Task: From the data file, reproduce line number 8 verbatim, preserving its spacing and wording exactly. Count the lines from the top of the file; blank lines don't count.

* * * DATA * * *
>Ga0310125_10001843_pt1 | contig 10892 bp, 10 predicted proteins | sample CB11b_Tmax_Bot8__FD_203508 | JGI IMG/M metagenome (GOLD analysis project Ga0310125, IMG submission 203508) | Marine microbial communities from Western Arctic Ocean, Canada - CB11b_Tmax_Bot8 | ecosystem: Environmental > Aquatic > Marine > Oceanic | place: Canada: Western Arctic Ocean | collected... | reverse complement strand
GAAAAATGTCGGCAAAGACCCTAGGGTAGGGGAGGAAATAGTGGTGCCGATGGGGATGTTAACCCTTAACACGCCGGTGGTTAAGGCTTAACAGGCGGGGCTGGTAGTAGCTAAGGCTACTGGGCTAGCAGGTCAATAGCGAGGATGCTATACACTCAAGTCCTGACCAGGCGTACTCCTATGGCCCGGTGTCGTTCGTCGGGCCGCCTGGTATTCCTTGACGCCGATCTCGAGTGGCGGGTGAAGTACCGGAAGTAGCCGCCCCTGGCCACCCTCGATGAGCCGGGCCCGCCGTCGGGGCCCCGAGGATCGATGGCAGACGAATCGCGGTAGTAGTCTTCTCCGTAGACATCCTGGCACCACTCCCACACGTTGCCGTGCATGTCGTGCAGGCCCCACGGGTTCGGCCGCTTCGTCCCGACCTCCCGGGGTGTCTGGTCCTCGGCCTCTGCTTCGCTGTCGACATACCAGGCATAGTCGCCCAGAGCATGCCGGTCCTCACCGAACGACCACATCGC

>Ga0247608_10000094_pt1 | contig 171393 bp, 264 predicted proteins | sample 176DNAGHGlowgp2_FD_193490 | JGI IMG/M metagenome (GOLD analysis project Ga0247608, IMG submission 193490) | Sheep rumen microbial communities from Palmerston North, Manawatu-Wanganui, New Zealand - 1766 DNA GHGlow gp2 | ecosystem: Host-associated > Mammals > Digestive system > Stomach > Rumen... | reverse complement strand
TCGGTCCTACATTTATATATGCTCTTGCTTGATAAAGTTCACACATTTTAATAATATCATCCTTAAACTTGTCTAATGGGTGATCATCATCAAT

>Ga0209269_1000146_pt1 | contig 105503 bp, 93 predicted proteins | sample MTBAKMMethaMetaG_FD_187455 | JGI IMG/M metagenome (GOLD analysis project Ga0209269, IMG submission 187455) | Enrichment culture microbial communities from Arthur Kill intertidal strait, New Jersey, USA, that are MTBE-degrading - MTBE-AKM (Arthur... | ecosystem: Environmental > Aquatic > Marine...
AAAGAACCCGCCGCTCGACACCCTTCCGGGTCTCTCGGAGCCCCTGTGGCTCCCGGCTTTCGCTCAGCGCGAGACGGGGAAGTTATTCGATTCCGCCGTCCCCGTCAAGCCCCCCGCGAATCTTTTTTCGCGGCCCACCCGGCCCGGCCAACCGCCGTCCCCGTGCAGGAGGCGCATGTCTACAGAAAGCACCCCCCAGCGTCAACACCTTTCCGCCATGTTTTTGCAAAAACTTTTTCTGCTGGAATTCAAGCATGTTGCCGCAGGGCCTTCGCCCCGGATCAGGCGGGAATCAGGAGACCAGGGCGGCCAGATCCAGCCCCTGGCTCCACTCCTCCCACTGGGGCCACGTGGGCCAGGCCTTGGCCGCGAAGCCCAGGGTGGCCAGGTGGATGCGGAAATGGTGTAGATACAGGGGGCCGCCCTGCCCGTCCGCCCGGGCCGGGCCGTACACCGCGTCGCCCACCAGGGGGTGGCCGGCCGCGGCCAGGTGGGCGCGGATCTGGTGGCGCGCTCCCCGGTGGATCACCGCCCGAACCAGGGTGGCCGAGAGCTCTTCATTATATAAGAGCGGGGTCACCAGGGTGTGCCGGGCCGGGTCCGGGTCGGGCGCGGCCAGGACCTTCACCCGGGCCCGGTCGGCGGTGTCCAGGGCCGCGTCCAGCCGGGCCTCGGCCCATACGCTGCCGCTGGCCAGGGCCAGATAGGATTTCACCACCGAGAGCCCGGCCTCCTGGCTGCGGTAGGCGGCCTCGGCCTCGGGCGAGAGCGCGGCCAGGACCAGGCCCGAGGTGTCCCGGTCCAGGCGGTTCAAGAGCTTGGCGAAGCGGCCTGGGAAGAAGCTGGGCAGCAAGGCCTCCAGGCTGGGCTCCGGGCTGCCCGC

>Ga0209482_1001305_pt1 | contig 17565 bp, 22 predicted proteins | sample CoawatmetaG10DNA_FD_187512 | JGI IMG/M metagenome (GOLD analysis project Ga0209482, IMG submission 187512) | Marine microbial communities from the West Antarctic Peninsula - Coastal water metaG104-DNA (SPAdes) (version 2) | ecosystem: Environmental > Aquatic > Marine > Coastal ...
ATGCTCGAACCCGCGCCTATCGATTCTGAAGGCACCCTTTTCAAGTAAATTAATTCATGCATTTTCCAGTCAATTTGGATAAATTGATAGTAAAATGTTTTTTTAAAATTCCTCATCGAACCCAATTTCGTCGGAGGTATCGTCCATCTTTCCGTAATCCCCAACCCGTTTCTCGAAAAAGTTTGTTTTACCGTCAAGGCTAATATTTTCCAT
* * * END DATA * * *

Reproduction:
ATGCTCGAACCCGCGCCTATCGATTCTGAAGGCACCCTTTTCAAGTAAATTAATTCATGCATTTTCCAGTCAATTTGGATAAATTGATAGTAAAATGTTTTTTTAAAATTCCTCATCGAACCCAATTTCGTCGGAGGTATCGTCCATCTTTCCGTAATCCCCAACCCGTTTCTCGAAAAAGTTTGTTTTACCGTCAAGGCTAATATTTTCCAT